In 1847 when the Saints came west, Utah territory was a wild frontier.  Life on the edge of civilization was exactly what those hearty settlers made it.  There were no laws against having more than one wife.  The infant church needed lots of leaders.  Joseph Smith had read about this practice in the Old Testament.  When he asked, he writes that an angel with a drawn sword came to him and said either he practice the principle or forfeit his calling.  Polygamy was likely given as a commandment in an effort to raise up a righteous generation quickly.  It’s rather like the Perpetual Education Fund program today which provides opportunities for return missionaries in developing countries to better themselves so they can support their families and devote time to their callings in Africa, South America and other developing countries.

I explained that between 1847 and 1896 many children had been born and raised in righteous families.  Wilford Woodruff prayed about what to do in order for Utah to become a state.  The answer was to end polygamy which he did.    However some fundamentalists groups still practice polygamy today.  But these people are not part of the Mormon church.  This is why the church historian discouraged me from writing about polygamy in the 1980’s.  He said those who still practice polygam would use my thesis to justify their cause.  Consequently, I chose to write abouot the Mormon Waldensians.  The Clarkes are not pleased with President Zuma—their polygamist president—who has five wives and many out of wedlock children.  Two more prospective wives are awaiting their wedding days.  It appears that we are meeting the Clarkes and the elders next Monday for dinner as  Elder Pack goes home on Wednesday.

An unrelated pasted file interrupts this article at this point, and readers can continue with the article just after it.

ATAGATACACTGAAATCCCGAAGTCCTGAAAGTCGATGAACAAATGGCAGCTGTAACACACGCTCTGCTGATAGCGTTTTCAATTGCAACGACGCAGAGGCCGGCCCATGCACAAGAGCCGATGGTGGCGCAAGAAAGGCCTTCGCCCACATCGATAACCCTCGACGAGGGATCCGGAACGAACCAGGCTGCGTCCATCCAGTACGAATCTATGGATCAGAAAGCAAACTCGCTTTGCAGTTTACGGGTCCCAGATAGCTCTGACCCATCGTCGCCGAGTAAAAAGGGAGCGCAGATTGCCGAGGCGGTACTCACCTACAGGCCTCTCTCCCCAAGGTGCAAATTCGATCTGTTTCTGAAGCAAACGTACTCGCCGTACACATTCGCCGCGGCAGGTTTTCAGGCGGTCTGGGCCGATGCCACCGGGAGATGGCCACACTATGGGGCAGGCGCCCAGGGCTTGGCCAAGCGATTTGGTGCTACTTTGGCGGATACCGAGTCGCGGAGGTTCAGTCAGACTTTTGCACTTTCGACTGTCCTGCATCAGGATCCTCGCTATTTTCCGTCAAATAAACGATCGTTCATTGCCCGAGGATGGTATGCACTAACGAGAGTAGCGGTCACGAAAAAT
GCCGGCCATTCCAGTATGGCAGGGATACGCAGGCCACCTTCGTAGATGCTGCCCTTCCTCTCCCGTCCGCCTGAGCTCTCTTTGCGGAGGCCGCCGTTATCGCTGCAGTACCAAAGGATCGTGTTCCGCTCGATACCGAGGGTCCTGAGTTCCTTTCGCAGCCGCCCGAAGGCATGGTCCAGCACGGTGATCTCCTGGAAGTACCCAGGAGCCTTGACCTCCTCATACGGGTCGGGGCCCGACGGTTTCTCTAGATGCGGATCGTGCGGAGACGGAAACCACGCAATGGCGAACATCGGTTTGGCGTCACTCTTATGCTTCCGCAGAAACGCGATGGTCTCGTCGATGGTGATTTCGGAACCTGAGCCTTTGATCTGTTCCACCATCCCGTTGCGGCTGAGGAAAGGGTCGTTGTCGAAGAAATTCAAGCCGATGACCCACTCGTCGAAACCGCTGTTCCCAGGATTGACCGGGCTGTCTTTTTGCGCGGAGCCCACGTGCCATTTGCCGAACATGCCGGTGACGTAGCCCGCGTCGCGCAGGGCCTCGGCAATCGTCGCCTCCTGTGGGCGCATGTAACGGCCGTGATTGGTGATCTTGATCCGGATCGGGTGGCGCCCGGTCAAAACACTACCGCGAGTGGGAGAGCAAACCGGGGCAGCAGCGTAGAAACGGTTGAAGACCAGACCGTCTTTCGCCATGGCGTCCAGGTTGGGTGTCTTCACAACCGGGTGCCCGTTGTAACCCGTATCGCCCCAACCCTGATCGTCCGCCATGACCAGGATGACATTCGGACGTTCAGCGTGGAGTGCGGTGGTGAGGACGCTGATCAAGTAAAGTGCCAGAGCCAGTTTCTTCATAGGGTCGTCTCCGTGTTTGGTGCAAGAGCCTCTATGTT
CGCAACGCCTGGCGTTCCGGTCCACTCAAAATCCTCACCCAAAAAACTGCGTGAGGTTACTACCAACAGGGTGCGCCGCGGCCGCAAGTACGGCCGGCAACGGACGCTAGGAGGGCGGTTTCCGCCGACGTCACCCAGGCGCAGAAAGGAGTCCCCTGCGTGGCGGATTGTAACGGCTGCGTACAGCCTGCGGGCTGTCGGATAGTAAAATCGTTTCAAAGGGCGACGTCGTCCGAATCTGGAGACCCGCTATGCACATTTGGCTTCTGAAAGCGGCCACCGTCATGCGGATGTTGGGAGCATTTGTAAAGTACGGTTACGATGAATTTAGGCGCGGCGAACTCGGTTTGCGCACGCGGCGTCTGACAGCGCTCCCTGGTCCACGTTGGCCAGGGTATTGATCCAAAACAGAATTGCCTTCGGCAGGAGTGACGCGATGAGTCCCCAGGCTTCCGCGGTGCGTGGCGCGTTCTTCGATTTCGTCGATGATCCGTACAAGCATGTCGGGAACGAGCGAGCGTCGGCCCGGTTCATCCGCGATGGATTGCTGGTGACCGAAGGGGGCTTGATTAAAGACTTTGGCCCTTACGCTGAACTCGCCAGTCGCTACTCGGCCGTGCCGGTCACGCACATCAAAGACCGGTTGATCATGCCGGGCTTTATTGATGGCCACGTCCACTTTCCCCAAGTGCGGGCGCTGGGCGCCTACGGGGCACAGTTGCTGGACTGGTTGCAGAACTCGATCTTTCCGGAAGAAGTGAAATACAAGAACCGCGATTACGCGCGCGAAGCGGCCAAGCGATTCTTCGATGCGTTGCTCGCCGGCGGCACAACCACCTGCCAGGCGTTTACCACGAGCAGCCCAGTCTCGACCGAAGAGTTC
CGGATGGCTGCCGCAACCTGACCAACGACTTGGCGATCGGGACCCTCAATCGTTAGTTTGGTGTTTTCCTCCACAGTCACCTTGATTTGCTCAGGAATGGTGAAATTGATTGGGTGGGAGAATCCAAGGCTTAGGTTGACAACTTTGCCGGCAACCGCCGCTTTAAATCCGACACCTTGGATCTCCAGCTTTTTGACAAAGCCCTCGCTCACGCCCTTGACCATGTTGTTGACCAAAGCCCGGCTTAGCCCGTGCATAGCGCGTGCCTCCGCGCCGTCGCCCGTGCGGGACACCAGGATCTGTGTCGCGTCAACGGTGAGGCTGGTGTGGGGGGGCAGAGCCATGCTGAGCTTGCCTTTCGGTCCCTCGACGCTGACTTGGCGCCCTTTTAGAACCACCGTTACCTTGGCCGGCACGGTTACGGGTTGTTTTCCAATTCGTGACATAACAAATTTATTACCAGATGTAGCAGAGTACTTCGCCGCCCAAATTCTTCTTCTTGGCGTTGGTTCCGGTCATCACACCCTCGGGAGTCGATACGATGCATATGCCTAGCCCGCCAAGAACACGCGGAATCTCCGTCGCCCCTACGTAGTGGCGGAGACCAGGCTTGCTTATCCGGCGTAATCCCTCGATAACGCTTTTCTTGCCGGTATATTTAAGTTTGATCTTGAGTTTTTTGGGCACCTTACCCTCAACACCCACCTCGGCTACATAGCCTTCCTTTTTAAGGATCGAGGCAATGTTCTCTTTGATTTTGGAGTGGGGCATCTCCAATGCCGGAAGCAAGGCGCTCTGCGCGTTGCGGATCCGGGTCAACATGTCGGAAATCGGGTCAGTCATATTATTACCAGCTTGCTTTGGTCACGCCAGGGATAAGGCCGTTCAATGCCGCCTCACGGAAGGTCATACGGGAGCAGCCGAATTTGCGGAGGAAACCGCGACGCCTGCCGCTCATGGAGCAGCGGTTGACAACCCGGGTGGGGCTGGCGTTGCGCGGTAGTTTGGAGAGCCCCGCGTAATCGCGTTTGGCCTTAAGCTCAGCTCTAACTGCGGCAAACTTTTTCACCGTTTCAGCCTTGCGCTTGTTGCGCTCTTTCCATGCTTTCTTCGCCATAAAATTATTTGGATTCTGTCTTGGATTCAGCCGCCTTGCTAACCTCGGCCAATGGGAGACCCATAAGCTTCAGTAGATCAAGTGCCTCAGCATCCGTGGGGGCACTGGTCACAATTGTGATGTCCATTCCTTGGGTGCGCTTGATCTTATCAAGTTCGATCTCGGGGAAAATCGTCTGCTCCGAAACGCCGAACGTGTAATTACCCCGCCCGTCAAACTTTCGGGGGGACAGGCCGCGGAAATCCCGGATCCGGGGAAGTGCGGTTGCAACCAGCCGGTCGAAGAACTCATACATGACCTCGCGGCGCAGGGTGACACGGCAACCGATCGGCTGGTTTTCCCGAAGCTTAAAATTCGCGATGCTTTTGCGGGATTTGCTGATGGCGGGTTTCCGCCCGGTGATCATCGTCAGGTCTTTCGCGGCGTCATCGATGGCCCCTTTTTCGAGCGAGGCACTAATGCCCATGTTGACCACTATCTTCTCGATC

New subject:  Teen mothers.  When we went to the hospital I asked one of the nurses how many new mothers they had.  “Too many” she replied.  She was referring to the practice here of so many teens having babies.  Celeste Teixeira-Swiegelaar, from the P.E. ward  Relief Society, went with us to deliver the layettes.  She explained that part of the problem is a clash of ancient and modern cultures.  Many still feel the groom must provide lobola (bride price or dowry) to the bride’s family, and have a tribal ceremonial “marriage.”.  Many teens dream of a  traditional western wedding with a white dress, cake and all the trimmings costing thousands of Rand.  The 25% unemployment rate is mostly young people who cannot find jobs.  Many are poorly educated.  So when a girl gets pregnant often the boy disappears.  Consequently, the girls end up on welfare with 250 Rand each month per child and the babies are raised by grandparents, relatives and/or uneducated teen mothers.

Sorry but no more smileboxes!  The program has been corrupted and despite the best efforts of Janette and Elder Taylor, we have not been able to fix it.  Tom is exploring other picture options.  The only solution for fixing it seems to be buying another lap top or learning some another picture program.  Hope you are all enjoying Pioneer Day!